MSN Desktop Search Images Surface

By Matthew Hicks  |  Posted 2004-11-15 Print this article Print

Details of an internal prerelease of MSN's desktop search software leak onto the Net.

Screen shots of an early version of MSNs desktop search application began circulating on the Web on Monday, indicating that Microsoft Corp.s Internet division plans to release a product with deep connections to Windows. Technology enthusiast site first disclosed the product details, prompting an MSN executive to post on MSN Searchs Weblog that the screen shots are from an internal prerelease version of its desktop search. "While were flattered by the attention and interest, this was an unauthorized disclosure," wrote Oshoma Momoh, general manager of MSN Search program management, in a blog posting. "As many of you know, we have been working on a PC search product for some time, and have demonstrated some early prototypes over the past several months."
To read more about an earlier preview of MSNs all-in-one search, click here.
Momoh wrote that MSN plans to release a beta version of its desktop search product before the end of the year. MSN officials have been discussing plans for desktop search since the summer and indicated that it would eventually combine search results from local hard drives, such as e-mail and Office files, with Web results from MSN. In its online posting, wrote that the desktop search product provides a tool bar that is installed in Internet Explorer, Microsoft Outlook and Windows Explorer as well as an MSN "Deskbar" application that is accessible from the Windows taskbar. Search results vary based on the application from which users are searching. So the Outlook tool bar returns e-mail and contacts, the IE tool bar retrieves Web results and the Windows Explorer tool bar finds PC-based results. But users also can choose to combine Web and hard-drive results in all searches, and the overall MSN Deskbar application brings the different results together, according to Neowin.nets analysis. "Searching is speedy and you can even search for the author of certain files," wrote about the desktop search. MSNs desktop moves follow its July purchase of startup Lookout Software LLC, which had created an add-on to Outlook for searching e-mail, contacts, files and other hard-drive data. Desktop search has become another battleground among leading search players. Google Inc. last month launched a beta of its desktop search application, which brings together desktop and Web results. Yahoo Inc.s CEO earlier this month said during an investment conference that the company is working on a desktop search product, and Ask Jeeves Inc. acquired desktop search company Tukaroo Inc. as part of its plans to move into desktop search. Check out eWEEK.coms for the latest news, reviews and analysis about productivity and business solutions.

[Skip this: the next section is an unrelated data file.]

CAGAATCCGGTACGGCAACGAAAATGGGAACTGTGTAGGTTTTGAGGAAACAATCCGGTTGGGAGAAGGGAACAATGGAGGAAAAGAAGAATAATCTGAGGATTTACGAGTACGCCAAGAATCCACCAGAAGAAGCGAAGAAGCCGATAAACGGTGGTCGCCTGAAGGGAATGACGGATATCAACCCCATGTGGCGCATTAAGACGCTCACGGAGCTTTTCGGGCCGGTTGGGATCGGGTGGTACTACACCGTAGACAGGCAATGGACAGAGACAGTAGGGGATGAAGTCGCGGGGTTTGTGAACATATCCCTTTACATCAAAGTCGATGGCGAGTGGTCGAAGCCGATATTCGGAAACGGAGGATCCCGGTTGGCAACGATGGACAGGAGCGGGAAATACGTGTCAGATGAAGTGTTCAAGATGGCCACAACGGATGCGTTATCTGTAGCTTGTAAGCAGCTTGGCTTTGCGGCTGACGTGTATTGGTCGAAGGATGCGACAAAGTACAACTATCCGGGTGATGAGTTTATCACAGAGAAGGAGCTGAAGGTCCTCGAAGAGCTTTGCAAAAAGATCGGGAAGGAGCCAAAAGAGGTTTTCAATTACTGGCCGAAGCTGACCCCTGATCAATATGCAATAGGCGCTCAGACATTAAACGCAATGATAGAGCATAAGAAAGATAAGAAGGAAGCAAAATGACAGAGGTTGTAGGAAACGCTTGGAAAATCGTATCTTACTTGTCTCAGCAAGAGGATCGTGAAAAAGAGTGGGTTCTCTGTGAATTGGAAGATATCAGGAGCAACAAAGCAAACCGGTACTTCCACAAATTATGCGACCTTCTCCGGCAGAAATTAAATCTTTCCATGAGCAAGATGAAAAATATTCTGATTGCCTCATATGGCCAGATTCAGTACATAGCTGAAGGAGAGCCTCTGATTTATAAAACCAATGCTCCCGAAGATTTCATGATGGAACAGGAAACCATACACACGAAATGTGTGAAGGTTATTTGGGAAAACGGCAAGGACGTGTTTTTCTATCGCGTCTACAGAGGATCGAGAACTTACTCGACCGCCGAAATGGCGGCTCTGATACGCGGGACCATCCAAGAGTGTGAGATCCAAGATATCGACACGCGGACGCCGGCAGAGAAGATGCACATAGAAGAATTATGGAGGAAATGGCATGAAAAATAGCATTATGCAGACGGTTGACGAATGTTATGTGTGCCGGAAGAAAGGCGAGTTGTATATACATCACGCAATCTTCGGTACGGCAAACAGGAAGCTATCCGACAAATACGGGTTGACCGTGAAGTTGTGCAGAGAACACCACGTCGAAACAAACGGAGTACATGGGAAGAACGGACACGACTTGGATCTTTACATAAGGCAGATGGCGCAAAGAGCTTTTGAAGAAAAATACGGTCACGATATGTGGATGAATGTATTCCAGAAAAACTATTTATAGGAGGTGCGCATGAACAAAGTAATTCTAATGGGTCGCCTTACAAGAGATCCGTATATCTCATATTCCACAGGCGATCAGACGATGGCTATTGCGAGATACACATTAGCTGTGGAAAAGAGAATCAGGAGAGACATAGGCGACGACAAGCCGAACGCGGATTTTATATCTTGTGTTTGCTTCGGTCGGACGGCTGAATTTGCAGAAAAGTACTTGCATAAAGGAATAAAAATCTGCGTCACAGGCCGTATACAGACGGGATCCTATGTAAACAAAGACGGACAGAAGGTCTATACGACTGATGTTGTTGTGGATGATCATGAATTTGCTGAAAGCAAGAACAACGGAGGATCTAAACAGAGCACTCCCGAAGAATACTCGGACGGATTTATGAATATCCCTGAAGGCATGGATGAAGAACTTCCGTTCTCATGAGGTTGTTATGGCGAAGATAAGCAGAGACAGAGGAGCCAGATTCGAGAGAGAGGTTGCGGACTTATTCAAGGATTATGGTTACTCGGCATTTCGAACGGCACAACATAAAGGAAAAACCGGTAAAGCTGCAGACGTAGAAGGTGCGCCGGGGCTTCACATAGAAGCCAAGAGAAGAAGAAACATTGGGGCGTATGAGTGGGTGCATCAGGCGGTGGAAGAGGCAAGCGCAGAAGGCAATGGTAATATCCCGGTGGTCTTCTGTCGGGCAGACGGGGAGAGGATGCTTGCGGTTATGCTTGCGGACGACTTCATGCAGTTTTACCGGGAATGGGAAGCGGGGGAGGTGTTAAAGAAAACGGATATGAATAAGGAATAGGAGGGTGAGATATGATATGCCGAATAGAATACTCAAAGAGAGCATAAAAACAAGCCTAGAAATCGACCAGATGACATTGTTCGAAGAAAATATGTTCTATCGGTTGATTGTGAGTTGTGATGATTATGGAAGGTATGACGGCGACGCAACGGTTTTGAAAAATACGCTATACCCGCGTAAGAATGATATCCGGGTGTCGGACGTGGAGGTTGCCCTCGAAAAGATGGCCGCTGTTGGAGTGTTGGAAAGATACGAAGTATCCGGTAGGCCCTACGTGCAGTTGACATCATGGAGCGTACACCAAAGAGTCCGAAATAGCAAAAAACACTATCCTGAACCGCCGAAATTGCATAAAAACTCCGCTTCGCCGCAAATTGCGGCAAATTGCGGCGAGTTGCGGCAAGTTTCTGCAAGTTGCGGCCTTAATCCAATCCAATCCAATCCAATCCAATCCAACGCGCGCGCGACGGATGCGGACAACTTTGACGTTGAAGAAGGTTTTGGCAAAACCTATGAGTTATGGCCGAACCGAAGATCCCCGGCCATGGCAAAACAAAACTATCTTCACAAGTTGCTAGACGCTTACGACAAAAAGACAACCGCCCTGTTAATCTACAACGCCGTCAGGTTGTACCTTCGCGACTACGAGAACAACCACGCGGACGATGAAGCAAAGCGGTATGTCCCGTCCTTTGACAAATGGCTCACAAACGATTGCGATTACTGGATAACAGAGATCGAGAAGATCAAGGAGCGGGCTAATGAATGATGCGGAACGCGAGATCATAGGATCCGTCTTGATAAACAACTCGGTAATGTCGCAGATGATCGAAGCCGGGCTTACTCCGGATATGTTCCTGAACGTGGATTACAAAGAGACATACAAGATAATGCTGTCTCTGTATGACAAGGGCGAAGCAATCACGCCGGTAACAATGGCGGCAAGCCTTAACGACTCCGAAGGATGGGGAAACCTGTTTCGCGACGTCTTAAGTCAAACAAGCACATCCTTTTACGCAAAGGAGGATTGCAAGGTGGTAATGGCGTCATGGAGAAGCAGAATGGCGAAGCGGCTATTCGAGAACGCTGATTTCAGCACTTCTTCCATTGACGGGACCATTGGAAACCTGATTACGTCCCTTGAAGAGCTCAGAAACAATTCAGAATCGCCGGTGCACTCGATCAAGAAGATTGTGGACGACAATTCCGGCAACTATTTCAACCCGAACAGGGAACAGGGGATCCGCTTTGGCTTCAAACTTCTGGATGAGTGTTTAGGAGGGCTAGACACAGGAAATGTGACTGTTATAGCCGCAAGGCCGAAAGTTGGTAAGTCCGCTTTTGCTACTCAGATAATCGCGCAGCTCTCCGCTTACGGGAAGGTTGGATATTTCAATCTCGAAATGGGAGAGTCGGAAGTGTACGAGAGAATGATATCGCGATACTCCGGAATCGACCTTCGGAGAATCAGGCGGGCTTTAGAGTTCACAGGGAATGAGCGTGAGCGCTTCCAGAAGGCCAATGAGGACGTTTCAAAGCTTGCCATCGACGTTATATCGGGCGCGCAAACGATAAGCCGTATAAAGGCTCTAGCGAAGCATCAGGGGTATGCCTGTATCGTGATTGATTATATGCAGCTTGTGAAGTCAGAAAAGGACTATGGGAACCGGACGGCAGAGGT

Matthew Hicks As an online reporter for, Matt Hicks covers the fast-changing developments in Internet technologies. His coverage includes the growing field of Web conferencing software and services. With eight years as a business and technology journalist, Matt has gained insight into the market strategies of IT vendors as well as the needs of enterprise IT managers. He joined Ziff Davis in 1999 as a staff writer for the former Strategies section of eWEEK, where he wrote in-depth features about corporate strategies for e-business and enterprise software. In 2002, he moved to the News department at the magazine as a senior writer specializing in coverage of database software and enterprise networking. Later that year Matt started a yearlong fellowship in Washington, DC, after being awarded an American Political Science Association Congressional Fellowship for Journalist. As a fellow, he spent nine months working on policy issues, including technology policy, in for a Member of the U.S. House of Representatives. He rejoined Ziff Davis in August 2003 as a reporter dedicated to online coverage for Along with Web conferencing, he follows search engines, Web browsers, speech technology and the Internet domain-naming system.

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